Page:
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Childhood depression is on the rise, but a new UK guideline tackles it head-on. Are you familiar with the signs of depression in children, do you know who is at risk, and what the most effective treatment is?

Clinical depression doesn't have any single cause. Some people become depressed without an obvious trigger, but events like illness, stressful events, loneliness, pregnancy or being a new mom, and alcohol abuse can often trigger depression. A person's family history and personality also play a large role. 

There is no "typical candidate" for depression — people of all ages and walks of life become depressed. That can include children as young as five. Childhood depression is a problem that deserves to be taken seriously. According to the British National Health Service (NHS), it's becoming increasingly common in the UK at least. 

The UK's National Institute For Health And Care Excellence (NICE) has recently released new guidelines that should help improve the care of children and young people with depression. NICE notes that depression has a wide variety of symptoms and affects individuals in different ways. Depression can be mild, severe, or anything in between. 

Nearly 80,000 children in the UK suffer from severe depression, NICE reported. That includes 8,000 children who are under 10 years old!

Those are significant numbers that should be enough to bring this problem to anyone's attention, and childhood depression is certainly not a UK problem alone. What are the signs, symptoms, and triggers of childhood depression? And what does NICE have to say about its treatment?

Depression In Children: The Signs

Every child is sad and irritated at times, and most crave solitude at least occasionally. Persistent sadness, self-isolation, and no longer enjoying the activities they previously loved are more worrying signs. Childhood depression can easily be missed by healthcare providers who are quick to pass the symptoms off as normal childhood stresses or exaggeration, and they may even you are simply an "overprotective parent".

Even parents can miss a child's depression, though — if your child seems "off" after coming home from school, you may think she's simply exhausted or had an argument with her friends. If you also have a busy and stressful life, it may not even occur to you that your child might be depressed.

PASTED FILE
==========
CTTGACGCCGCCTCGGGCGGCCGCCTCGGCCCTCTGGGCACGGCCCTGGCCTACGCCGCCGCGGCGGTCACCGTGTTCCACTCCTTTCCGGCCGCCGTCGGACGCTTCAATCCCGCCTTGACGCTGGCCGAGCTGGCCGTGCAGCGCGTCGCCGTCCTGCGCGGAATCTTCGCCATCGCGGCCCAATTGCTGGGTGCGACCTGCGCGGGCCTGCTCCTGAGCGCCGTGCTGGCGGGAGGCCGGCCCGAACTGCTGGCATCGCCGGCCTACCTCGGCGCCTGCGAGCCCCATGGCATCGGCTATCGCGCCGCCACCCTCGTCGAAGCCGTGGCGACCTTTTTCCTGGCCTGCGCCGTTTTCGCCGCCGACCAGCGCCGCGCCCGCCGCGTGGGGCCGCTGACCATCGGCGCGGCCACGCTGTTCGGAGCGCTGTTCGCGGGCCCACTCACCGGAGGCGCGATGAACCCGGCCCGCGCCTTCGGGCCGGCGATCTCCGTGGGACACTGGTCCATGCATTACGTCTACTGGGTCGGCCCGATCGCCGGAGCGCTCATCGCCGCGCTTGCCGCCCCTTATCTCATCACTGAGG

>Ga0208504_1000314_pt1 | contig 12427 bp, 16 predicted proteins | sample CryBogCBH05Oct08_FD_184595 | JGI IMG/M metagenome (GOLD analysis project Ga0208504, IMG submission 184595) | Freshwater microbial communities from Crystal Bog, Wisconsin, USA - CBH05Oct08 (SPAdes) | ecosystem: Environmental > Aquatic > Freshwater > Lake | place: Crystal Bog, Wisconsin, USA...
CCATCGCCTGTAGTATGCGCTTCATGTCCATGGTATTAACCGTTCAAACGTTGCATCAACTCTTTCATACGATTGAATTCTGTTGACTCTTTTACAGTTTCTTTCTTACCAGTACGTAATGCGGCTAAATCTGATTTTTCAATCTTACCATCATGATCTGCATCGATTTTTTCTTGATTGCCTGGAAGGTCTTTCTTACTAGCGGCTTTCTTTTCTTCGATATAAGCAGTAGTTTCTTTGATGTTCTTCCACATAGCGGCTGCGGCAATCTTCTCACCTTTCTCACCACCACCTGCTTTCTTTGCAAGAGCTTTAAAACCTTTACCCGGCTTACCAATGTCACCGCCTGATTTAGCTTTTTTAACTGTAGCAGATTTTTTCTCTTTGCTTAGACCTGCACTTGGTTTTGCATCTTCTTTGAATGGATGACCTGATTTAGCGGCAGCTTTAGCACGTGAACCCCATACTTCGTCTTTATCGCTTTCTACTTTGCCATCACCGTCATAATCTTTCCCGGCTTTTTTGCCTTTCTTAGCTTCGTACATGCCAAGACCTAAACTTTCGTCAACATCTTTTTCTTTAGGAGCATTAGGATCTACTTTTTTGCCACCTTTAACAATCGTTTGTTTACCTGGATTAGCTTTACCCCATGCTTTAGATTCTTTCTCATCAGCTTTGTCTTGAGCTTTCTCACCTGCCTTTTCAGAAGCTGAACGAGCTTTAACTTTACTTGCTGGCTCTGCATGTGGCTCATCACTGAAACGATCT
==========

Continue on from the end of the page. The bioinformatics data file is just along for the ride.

So, here are the tell-tale symptoms to watch out for:

  • Moodiness and irritability
  • Sadness, sometimes including lots of crying
  • Withdrawing from you, friends, and social activities
  • A higher sensitivity to criticism and rejection
  • Sleep problems and complaining of fatigue or low energy
  • Decreased performance at school or in other areas, and trouble concentrating
  • You may not notice it, but the depressed child can struggle with feelings of worthlessness, guilt, hopelessness, suicide and self-harm

As with adults, not all depressed children manifest all signs of depression and depression can be mild, moderate, or severe. Some of these symptoms are also signs of other psychological and physical conditions, but when they persist for a longer period of time and don't pass naturally, a trip to your pediatrician is always warranted.

If they don't take you seriously for whatever reason, then don't hesitate to seek a second opinion.

Parents can, of course, always talk to their kids about how they are feeling. Having a secure, loving relationship means that your child might feel comfortable sharing his true feelings — but certainly not always. Your child's depression may even be due to some traumatic event that you didn't know took place. Bullying at school or sexual abuse are examples of traumatic events that children may prefer to hide even from their parents. 

Don't try to solve the situation alone of it's clear that your child is depressed, but do reach out and make it clear that you are there to support your child and listen whenever he wants to talk. 

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